Thursday, November 30, 2017
I’ve had a number of conversations lately about being happy, finding happiness, choosing happiness. Some people seem to be born happy and are able to carry that throughout life. Others are born under a cloud, or their early experiences cause them to bury their emotions, and they learn to act as they believe others want them to. And it doesn’t matter where they came from. Those who come from wealthy families can have just as many issues as those who are poor.
This isn’t about blame. It’s not finding fault with our upbringing. It’s not about hiding or brushing off our true feelings. I don’t know if all babies are born happy. (I kind of think not, but as I have no memory of birth, I don’t know for sure.) For most, happiness is learned. It’s how each of us encompasses what we are taught into our own selves. True self happiness becomes mixed with what others expect of us: parents, family, teachers, friends and peers. There are rules and ethics and morals, right and wrong. Do this, don’t do that. Money is often a big issue.
Then there is the media telling us what we need to make us happy. Oh, those Sears Christmas catalogs when we were kids! The commercials on TV pounding into us all the time how we need this or that. So-and-so getting some fabulous toy or snowmobile or iPhone, and we want one, too. Even with how we look is questioned and commented on, and we’re always made to feel less than. When does it stop?
It stops with individual choice. It stops when we make the decision to not have what everyone else has. It stops when we realize stuff only makes us feel happy for a few moments. It stops when we stop listening to commercials. It stops when we stop going out of our way to please others to the extent of our own wellbeing and happiness.
It comes down to deciding for ourselves what makes us happy. We have to find that piece deep inside us that feels true joy and satisfaction. Deep inside is the key. Yes, we love our families and they make us happy – because it’s love and that’s good. But happiness goes beyond family and friends. Happiness goes beyond having what you want. Happiness has an inner glow, a vibrance. It’s a passion for what’s good and beautiful.
Happiness sometimes comes at a high price. Maybe a lot of it comes with wisdom, when we are older. Maybe it’s when we realize that a lot of what we used to believe isn’t so true anymore. Perhaps it comes after we have known heartache and loss; when happiness becomes a part of our being, not just a surface emotion. It’s riding the wave of joy and despair and coming out in balance. It’s discovering simple joys in nature or finding a creative outlet that makes your soul sing.
Don’t let others dictate your happiness, and you don’t have to be a martyr. Choose to be happy! And realize it doesn’t mean every day because life gets in the way sometimes. Choosing to be happy is doing the best you can. It’s a treasure hunt to find the little joys and that means being open to the possibility of finding happiness. Take the time to acknowledge the things that make you happy; those things deep inside that feel good and exciting and true to yourself. Taking care of yourself and your feelings will allow you to be more open to love and care for others.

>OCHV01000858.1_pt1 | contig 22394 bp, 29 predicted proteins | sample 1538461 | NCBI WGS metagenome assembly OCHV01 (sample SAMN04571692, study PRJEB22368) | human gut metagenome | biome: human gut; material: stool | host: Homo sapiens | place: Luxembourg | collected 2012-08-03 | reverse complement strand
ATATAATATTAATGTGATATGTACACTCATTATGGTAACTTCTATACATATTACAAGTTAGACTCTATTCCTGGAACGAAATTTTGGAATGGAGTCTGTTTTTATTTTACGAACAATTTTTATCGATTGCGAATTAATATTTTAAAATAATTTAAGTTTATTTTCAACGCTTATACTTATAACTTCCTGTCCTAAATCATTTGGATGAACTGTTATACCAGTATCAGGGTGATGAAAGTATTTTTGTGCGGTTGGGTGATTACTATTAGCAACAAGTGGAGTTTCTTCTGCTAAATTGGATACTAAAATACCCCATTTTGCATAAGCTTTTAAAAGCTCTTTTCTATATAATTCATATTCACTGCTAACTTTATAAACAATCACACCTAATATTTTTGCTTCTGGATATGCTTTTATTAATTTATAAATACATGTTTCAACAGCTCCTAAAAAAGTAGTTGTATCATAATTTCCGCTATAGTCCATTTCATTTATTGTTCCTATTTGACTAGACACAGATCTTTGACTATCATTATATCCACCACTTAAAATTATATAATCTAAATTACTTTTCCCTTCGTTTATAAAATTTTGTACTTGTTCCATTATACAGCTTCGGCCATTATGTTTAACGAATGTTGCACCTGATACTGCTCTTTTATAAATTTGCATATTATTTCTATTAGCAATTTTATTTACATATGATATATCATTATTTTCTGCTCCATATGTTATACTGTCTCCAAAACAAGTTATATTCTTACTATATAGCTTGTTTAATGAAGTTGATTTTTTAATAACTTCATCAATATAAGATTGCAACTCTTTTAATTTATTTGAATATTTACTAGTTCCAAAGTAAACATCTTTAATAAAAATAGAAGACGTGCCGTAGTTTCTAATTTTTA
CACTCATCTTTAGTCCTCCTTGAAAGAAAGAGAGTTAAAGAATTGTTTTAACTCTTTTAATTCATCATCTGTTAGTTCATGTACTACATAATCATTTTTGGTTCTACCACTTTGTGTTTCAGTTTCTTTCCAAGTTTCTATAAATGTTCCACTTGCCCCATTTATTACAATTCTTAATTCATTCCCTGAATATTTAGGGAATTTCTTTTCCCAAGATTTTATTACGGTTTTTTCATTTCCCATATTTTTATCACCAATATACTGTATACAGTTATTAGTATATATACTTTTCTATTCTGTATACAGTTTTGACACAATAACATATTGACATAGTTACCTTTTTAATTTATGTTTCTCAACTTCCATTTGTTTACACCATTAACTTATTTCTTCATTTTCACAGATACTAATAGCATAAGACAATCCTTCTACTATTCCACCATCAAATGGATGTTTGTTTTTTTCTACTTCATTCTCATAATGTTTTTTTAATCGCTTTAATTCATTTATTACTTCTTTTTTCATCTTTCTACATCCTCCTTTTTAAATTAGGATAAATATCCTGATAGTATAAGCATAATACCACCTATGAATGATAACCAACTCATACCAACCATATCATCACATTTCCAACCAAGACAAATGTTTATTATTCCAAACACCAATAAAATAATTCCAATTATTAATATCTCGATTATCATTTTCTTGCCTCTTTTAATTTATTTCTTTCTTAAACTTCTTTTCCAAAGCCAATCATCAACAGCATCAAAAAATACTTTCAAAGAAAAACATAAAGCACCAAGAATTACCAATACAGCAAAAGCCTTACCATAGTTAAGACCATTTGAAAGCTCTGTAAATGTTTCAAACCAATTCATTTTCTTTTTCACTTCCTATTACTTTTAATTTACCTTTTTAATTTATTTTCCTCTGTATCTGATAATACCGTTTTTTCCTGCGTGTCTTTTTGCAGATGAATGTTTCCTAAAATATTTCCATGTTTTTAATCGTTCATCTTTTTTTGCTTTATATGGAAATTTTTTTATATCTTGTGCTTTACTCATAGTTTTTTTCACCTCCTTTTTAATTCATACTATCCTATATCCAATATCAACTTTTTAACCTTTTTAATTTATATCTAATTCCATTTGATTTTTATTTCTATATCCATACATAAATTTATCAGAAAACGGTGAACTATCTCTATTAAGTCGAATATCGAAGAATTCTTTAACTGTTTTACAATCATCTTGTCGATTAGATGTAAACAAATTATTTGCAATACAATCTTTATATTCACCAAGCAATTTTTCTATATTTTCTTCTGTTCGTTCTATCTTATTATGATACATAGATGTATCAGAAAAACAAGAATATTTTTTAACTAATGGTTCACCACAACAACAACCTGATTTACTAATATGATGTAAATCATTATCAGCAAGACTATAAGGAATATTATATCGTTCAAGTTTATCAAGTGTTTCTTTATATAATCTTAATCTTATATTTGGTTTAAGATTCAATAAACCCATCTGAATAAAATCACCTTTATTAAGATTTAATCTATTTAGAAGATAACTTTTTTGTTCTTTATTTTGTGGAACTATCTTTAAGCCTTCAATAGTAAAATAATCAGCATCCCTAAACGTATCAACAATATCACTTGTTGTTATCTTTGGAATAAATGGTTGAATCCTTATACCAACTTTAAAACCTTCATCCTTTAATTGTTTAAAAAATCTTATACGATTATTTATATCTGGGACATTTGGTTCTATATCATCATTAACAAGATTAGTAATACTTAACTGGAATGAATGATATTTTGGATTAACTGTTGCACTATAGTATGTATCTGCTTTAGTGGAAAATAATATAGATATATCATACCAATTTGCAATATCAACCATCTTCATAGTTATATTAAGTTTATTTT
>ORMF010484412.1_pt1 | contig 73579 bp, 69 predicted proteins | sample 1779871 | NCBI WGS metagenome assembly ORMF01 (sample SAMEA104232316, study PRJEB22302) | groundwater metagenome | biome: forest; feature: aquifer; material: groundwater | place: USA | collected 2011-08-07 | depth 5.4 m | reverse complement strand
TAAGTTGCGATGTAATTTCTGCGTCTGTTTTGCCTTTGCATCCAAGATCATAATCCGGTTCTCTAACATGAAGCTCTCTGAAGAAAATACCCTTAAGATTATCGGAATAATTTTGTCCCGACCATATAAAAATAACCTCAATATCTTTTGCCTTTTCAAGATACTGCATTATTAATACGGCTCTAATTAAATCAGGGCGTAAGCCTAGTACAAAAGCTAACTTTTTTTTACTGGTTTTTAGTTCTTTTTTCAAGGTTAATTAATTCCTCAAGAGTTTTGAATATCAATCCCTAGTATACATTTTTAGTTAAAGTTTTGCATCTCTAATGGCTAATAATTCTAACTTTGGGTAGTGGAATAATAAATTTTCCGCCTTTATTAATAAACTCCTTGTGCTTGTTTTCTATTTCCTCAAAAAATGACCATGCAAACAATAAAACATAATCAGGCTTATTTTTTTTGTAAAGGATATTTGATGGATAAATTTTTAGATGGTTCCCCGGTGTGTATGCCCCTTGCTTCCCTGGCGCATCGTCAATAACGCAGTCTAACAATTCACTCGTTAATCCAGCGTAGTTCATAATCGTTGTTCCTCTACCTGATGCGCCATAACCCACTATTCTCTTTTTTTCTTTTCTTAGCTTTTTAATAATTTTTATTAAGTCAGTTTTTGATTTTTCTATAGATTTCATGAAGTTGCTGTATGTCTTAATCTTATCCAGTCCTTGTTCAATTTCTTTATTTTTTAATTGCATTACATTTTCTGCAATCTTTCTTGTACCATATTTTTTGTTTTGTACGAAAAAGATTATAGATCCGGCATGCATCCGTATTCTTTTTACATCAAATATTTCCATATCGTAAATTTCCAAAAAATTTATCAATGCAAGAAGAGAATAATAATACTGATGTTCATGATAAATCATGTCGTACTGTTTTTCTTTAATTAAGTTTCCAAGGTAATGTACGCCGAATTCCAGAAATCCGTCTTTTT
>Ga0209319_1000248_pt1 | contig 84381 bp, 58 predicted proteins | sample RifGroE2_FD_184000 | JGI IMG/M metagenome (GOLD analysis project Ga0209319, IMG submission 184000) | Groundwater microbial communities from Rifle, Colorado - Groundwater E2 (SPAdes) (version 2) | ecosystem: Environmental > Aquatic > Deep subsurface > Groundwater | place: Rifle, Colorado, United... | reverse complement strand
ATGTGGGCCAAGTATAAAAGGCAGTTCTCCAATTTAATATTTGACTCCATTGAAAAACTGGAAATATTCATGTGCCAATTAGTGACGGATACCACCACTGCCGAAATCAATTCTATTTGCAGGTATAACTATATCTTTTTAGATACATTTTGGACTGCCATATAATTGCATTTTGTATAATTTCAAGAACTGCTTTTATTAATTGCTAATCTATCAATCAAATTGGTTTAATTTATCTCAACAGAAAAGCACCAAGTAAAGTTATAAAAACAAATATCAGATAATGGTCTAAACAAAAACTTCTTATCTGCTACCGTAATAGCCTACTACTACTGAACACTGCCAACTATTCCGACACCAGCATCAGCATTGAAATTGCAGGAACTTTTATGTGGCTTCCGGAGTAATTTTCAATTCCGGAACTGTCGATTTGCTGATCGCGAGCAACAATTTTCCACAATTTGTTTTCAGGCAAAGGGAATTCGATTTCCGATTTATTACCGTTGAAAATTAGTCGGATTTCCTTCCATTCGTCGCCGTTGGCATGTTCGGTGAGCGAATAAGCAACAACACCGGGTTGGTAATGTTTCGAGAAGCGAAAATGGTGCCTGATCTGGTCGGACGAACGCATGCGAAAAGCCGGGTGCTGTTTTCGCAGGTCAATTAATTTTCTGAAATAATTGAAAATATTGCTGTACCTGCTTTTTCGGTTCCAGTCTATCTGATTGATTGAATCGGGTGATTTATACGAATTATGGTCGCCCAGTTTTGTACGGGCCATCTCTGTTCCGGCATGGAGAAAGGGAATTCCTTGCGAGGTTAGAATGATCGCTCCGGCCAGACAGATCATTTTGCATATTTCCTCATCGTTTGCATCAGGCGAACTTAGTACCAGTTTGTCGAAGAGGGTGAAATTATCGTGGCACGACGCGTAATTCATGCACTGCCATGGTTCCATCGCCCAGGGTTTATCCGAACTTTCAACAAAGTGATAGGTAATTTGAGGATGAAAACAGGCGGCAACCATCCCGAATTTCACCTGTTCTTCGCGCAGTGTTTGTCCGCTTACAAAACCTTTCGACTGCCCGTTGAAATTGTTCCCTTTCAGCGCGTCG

Sunday, November 19, 2017
I can’t believe it’s Thanksgiving week. Where does the time go? I know, this is said often. I’ve mentioned before that I do gratitude prayers every day, so how do I take giving thanks to another level?
Sometimes it’s more than what’s the normal, just like-everyone-else, what-you’re-supposed-to-say level; those same old, same olds repeated all the time. Yes, I am thankful for those: family, my Pele kitty, my home, good friends, neighbors and good health, etc. But sometimes it’s more than this. Sometimes it’s about self-realizations.
Perhaps it’s my getting older. Maybe it’s over thinking. In spite of that, there are times I am thankful for the way I think. Yes, I have issues and strong opinions -- like many. Yes, I can go off on a rant when a topic sets me off. Yes, I get emotional, break down and cry … a lot.
But it’s not about finding someone or something to blame in those moments. It is all about me (a term a dear friend of mine uses a lot). And if I’m honest, it really is all about me. (As your issues are about you et.al.) It’s how I react to everything around me. It’s knowing that I can choose to be happy, sad or angry, and knowing that choice puts the ownership of my emotions on me. I can’t blame anyone else, and it’s not about blaming me, either, because it’s not about blame at all. It’s about life and dealing with situations.
I am thankful that I can control my emotions … or if not in the exact moment, the instant I can think clearly. It’s about taking my experiences to live a better, whole-hearted life. It’s being OK that I can fall into the hole of despair and frustration because I know I will crawl back out into the light. It’s remembering to walk in sunshine. (I was reminded last week of the old Katrina and the Waves song, “I’m walkin’ on sunshine, wooo hooo, and don’t it feel good!” It has a happy, makes-you-wanna-dance beat.)
The bottom line is through all this, I learn something about myself. I figure something out. It’s not perfect. It might not stop me from reacting the next time. But what it does, is it helps me understand the human condition better. It helps me understand me, and accept myself in the moment. When I can understand and accept me and my emotions, I can better accept and understand others.
Yes, I am thankful for this knowledge – or at my age can I call it wisdom?